"Here we have a crisis with the destruction of financial assets," says Anielski. "But you still have your skills, the gifts that you have as an individual. Here is also a potential opportunity for people to experience reciprocity and sharing."

This could mean anything from establishing a bartering system for advice or services, to interim loans amongst members, to re-investing in each other's enterprises, he says.

'Speculative economy is dying'

Bunnell-Schwartz agrees that more money needs to be invested in both local and socially responsible ventures, and adds that the urge to hoard money is part of what's wrong with the current thinking. For her, the genuine wealth model is not just about making different investments.

"It's about putting value on different things," she says. "Inserting value in things like relationships, appreciation of beauty and curiosity and not just trying to get a return on your financial investment."

Although she says that she and her husband were already living a mindful life, "moving forward, I think I may want to adopt more of Mark's principles, of not having debt and living more frugally."

Feelings of shame hang over many of the victims she knows, says Bunnell-Schwartz, some of whom were multi-millionaires but also active philanthropists.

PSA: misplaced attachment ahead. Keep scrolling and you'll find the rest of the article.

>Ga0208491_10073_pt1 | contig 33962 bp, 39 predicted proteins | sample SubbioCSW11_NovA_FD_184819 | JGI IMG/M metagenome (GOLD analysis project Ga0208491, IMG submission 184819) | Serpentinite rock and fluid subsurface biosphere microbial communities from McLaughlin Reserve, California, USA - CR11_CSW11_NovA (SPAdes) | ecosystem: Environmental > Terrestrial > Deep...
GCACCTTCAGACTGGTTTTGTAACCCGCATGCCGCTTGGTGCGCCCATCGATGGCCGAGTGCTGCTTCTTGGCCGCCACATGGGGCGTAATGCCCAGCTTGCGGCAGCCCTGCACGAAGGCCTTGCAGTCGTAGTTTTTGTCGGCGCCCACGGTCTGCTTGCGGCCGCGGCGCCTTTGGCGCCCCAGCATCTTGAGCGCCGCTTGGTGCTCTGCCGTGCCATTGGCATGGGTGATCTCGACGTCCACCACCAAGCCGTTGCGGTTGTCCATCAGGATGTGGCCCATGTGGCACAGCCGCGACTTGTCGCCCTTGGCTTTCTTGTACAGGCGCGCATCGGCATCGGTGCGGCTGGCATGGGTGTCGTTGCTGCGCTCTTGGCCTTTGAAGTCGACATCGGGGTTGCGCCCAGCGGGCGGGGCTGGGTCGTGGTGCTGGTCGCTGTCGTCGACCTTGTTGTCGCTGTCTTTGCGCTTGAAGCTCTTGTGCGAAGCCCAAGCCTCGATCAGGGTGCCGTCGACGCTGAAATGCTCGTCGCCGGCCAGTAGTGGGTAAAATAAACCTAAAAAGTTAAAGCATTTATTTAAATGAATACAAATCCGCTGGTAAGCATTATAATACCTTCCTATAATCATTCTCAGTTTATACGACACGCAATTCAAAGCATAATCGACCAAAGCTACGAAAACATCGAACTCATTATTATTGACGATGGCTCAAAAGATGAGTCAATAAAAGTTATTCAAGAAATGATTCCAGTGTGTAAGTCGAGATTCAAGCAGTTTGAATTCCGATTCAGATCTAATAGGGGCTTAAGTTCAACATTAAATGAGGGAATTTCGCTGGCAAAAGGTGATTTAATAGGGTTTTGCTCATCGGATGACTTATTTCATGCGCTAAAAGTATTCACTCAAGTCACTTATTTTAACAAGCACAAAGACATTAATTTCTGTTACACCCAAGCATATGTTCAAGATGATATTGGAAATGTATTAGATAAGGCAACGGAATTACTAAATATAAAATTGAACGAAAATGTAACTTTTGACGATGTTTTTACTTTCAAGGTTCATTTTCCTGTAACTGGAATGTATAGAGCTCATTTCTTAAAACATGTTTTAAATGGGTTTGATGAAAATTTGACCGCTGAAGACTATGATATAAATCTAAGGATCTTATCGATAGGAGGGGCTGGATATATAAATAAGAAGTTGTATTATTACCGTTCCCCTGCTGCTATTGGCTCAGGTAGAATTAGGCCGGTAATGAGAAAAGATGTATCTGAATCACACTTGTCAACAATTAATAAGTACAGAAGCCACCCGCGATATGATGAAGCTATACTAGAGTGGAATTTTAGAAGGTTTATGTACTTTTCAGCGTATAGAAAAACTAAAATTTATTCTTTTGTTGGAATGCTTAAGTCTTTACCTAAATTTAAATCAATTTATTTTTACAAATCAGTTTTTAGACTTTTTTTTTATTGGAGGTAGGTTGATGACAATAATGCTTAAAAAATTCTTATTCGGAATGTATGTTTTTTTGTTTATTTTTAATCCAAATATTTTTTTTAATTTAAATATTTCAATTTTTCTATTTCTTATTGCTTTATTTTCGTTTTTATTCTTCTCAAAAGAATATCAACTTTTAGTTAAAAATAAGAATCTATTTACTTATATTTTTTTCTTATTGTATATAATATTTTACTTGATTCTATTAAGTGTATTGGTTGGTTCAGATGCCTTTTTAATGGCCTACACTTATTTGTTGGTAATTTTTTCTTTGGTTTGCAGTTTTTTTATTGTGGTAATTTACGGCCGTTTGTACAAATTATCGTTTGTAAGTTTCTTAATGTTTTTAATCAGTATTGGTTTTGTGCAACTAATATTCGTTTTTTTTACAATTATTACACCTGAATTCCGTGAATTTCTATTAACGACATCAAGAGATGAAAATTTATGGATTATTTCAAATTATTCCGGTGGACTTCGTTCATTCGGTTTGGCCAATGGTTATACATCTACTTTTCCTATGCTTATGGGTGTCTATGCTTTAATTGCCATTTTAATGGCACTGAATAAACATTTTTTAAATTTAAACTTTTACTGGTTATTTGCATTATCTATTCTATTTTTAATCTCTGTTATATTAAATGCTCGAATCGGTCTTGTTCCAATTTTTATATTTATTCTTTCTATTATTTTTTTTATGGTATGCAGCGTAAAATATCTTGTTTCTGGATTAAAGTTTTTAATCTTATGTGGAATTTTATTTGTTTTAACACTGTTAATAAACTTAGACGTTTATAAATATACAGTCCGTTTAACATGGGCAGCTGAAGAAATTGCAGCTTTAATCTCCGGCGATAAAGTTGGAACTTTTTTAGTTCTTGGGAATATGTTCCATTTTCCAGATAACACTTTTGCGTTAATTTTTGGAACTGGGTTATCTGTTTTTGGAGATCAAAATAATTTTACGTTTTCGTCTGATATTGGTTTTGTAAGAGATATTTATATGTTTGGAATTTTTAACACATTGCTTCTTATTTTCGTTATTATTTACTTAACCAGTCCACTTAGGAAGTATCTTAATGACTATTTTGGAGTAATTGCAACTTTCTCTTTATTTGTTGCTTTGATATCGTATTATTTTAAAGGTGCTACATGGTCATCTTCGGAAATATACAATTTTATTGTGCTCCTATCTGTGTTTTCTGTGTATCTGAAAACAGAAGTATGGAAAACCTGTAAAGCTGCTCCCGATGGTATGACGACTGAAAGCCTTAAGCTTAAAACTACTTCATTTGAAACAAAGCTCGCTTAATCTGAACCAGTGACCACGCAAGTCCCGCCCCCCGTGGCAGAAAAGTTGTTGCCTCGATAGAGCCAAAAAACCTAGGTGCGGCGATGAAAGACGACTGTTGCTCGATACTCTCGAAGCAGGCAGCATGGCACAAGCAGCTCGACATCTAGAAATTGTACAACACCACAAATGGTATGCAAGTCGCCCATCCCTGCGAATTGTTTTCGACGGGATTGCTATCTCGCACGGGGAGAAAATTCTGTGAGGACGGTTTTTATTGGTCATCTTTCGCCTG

"There are a lot of just normal people who worked their whole lives, built businesses and put everything into Madoff," she says.

"The speculative economy is dying and I think we're just the first victims of it," she says. "We're the canaries in the coal mine. If it could happen to us, it could happen to anybody."

Getting to 'a whole new place'

Bunnell-Schwartz -- who calls herself a survivor now -- says she has overcome the initial shock, and even expresses sympathy for Madoff himself.

And Anielski said the mood at the New York meeting was relatively upbeat. But he noticed something there: people were identified by their profession: lawyer, accountant, psychologist, CEO coach.

"When you listen to what their world is, you sort of think...gosh, you still live in this place of luxury," he says. "Are you going to trade an hour of accounting for an hour of therapy? There's only so much need there."

Still, he agrees with Bunnell-Schwartz's assertion that the Madoff scandal is just the beginning. The magnitude of the financial collapse was clear to him strolling around SoHo with his wife on a Saturday morning: most of the stores were closed, he says.

"We asked and one of the merchants told us they only opened three days a week. If that's happening in chi-chi SoHo, you can imagine how the rest of New York is experiencing it."

"We are all playing in a casino," he says. "But there is this opportunity to get back to understanding the language of Thomas Jefferson... that once material needs were met, then the pursuit of enlightenment, the pursuit of happiness was the ultimate objective."

"If we reflect on that, it takes us to a whole new place. America, I think, has some deep soul-searching to do."